Light reading, sort of
The other book was Wolf Time by Lars Walker, which was recommended here. This is a book that was published by Baen Books, but is now offered by them freely on the web. In fact, there are quite a few Baen titles available in this way, and many others available for a fee. Though I prefer paper books, I'm quite happy reading a book online. (Some years ago I spent several weeks at the university in Innsbruck, and the books that I had brought with me ran out within a few days. This was distressing until I realized how much there was available over the Web. Project Gutenberg, the Christian Classics Ethereal Library, and the Gaslight site provided everything I could want. I could put a solid weekend of reading, compressed, on a single floppy. What delight!)
Anyway, Wolf Time is a remarkable mulligan stew of a book, a wild combination of Lutheran theology, rural Minnesota culture, Viking history, Norse mythology and magic, campus politics, social satire, etc. I tried to describe it to a friend by saying that, if Charles Williams had grown up in Lake Wobegon, he might have written this book. Amid all this wonderful and entertaining stuff is a fairly serious meditation about keeping faith and living the truth in a world that seems to have gone off the rails, together with a rather bleak picture of the ruinous state of institutions that once served that faith and that truth.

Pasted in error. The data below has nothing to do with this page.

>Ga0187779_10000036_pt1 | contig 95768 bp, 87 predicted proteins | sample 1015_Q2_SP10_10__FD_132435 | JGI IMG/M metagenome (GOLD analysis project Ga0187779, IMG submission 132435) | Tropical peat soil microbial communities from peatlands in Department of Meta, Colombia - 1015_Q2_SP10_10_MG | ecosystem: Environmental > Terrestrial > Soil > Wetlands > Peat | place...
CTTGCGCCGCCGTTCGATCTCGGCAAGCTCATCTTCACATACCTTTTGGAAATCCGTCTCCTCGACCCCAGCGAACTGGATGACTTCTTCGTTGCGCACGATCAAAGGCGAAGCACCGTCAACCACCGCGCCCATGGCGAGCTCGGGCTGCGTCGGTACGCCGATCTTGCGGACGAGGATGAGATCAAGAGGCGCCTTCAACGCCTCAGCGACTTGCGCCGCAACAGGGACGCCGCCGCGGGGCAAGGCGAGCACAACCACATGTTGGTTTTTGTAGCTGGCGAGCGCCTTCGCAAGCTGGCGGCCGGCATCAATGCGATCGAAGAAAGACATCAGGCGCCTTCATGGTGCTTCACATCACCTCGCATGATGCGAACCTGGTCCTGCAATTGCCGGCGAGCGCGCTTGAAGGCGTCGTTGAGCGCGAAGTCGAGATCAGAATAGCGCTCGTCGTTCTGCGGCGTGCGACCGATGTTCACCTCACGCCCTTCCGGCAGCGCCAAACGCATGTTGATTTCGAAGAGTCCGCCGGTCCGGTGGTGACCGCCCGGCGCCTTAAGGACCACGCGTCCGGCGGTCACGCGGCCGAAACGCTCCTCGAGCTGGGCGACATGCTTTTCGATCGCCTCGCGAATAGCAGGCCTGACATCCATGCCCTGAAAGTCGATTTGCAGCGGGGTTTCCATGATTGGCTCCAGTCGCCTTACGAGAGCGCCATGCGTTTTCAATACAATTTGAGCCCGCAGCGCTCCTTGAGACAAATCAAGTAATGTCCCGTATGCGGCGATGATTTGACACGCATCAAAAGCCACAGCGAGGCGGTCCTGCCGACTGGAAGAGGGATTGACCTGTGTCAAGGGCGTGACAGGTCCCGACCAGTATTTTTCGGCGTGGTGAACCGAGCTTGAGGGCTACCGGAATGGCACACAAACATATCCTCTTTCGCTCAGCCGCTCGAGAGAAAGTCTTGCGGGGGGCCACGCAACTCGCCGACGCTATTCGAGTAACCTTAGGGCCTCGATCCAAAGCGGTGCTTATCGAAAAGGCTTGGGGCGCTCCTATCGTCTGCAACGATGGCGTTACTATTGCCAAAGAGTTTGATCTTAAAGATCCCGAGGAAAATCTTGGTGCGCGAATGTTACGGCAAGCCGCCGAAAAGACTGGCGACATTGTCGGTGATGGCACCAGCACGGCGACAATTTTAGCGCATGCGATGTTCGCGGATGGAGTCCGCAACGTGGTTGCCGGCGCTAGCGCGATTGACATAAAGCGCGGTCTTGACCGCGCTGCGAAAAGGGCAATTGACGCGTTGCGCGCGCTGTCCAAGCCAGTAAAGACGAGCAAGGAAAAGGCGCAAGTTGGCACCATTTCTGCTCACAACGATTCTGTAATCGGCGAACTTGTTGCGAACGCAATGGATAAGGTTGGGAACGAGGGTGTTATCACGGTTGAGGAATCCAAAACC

Do I recommend it? Yes -- with the warning that my own tastes are known to be a bit peculiar. I am not sure that Wolf Time is a really good book, exactly. Yet for me, it was a stimulating entertainment and also, in an odd way, a kind of spiritual preparation for Lent. Caveat lector; but also, just possibly, tolle lege.